Garrick was born in Enfield, Middlesex, and educated at University College, London (U.C.L.), from which he graduated in 1959 with a B.A. in English literature. As a student there he formed his first quartet. Aside from some lessons at the Ivor Mairants School of Dance Music he was an entirely self-taught musician (he had been expelled from Eleanor B. Franklin-Pike’s piano lessons for quoting from “In the Mood” at a pupils’ concert), though he attended Berklee College, Boston, as a mature student in the 1970s.
Soon after graduation from U.C.L., Garrick became the musical director of “Poetry & Jazz in Concert”, a roadshow devised by poet and publisher Jeremy Robson, and involving writers as diverse as Laurie Lee, Adrian Mitchell, Vernon Scannell, Spike Milligan, Dannie Abse, and John Smith. Garrick’s quintet at this time included Joe Harriott and Shake Keane.
He played piano with the Don Rendell–Ian Carr quintet from 1965 to 1969, and led his own sextet from 1966.
Garrick is perhaps best known for his of jazz-choral works, the first of which he started in 1967, Jazz Praises — religious work for his sextet and a large choir. With John Smith he produced a series of such works, starting in 1969 with Mr Smith’s Apocalypse for sextet, speakers, and chorus, which had its premiere at the Farnham Festival. He is also interested in Indian classical music, which has influenced many of his compositions.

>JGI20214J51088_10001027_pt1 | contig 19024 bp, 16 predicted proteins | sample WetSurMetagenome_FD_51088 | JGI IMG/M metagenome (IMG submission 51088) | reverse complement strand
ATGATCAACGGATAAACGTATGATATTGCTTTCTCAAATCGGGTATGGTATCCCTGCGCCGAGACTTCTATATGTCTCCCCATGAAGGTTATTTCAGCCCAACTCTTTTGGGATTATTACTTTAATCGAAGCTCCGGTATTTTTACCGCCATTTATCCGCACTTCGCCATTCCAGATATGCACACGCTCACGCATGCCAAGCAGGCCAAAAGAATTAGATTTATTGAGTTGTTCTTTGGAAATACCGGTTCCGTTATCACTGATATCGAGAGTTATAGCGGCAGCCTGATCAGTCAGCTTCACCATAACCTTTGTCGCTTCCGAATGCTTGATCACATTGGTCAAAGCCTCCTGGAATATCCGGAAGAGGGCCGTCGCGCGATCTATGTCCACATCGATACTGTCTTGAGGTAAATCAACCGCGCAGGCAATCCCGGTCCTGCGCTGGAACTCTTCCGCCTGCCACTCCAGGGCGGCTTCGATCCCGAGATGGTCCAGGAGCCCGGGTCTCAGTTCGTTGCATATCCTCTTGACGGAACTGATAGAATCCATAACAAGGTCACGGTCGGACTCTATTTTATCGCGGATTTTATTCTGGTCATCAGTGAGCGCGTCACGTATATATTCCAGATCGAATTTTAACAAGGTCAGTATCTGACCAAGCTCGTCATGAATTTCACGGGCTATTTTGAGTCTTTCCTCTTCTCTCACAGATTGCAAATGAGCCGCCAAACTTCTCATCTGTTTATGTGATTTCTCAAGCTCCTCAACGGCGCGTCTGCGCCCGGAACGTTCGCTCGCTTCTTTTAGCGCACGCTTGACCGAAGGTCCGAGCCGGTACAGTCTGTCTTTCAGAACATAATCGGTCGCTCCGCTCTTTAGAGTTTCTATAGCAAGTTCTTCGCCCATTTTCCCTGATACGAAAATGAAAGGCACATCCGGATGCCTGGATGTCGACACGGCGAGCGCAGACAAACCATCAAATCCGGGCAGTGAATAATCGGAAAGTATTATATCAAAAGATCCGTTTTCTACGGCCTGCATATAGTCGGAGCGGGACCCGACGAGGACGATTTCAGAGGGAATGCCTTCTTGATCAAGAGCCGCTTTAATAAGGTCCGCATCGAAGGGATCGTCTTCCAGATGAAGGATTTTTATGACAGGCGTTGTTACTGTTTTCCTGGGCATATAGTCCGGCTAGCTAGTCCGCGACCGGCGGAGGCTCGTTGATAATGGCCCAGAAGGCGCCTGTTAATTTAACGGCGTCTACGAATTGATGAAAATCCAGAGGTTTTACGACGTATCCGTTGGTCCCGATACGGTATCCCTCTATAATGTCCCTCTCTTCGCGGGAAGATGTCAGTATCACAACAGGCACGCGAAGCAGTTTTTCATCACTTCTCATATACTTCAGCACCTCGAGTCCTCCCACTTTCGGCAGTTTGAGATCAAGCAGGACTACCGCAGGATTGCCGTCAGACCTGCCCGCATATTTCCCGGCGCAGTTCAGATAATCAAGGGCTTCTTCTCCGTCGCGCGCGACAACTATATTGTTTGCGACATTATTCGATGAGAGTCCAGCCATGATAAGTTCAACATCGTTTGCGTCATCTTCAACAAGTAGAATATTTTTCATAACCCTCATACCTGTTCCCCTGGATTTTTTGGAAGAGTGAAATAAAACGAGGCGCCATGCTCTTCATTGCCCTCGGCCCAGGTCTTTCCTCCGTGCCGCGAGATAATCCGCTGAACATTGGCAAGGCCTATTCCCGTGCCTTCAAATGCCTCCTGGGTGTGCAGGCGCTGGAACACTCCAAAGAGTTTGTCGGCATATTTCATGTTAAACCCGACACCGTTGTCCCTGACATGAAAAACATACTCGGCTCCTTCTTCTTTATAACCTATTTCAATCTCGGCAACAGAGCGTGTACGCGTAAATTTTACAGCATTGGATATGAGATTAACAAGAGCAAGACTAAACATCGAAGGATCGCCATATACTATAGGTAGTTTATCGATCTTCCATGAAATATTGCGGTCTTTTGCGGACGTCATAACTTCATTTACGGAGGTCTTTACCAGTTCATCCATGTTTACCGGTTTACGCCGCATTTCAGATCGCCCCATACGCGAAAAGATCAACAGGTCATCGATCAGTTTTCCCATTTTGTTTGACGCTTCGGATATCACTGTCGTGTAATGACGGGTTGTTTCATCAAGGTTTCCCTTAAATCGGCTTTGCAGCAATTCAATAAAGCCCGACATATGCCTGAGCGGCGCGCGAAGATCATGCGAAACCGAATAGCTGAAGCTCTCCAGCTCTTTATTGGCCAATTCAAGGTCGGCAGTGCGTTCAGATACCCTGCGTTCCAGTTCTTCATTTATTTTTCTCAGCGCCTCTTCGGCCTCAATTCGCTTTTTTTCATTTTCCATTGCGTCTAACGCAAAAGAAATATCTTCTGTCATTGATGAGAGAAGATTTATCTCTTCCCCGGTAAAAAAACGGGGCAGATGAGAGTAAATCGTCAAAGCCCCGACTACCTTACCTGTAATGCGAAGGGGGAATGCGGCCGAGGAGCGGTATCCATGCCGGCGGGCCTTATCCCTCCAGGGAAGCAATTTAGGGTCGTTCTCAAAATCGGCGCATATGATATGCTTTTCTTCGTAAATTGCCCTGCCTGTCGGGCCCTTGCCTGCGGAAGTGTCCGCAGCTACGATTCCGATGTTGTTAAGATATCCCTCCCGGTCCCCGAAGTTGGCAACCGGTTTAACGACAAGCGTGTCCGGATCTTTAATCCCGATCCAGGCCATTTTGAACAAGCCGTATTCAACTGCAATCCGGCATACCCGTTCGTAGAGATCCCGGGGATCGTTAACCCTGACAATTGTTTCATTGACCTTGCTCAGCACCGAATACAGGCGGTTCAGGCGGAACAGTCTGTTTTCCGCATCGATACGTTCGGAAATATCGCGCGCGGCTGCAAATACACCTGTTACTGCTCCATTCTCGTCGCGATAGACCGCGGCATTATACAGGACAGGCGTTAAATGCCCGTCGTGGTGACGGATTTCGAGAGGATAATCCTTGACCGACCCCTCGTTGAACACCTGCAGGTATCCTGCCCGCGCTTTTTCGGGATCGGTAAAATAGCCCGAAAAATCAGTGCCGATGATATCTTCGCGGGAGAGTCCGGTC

Aside from his performing, recording, and composing, Garrick is heavily involved in jazz education, and has held teaching posts at the Royal Academy of Music and at Trinity College of Music, London; he has also taught at summer schools, both for the Guildhall School of Music and on his own Jazz Academy Vacation Courses, which he started in 1989.
Edited by [deleted user] on 16 Dec 2008, 02:03
Registered users can edit this page. Sign up now, it’s free and you will discover so much great music :)
Generated from facts marked up in the wiki.
No facts about this artist
You can also view a list of all recent wiki changes.
From other sources.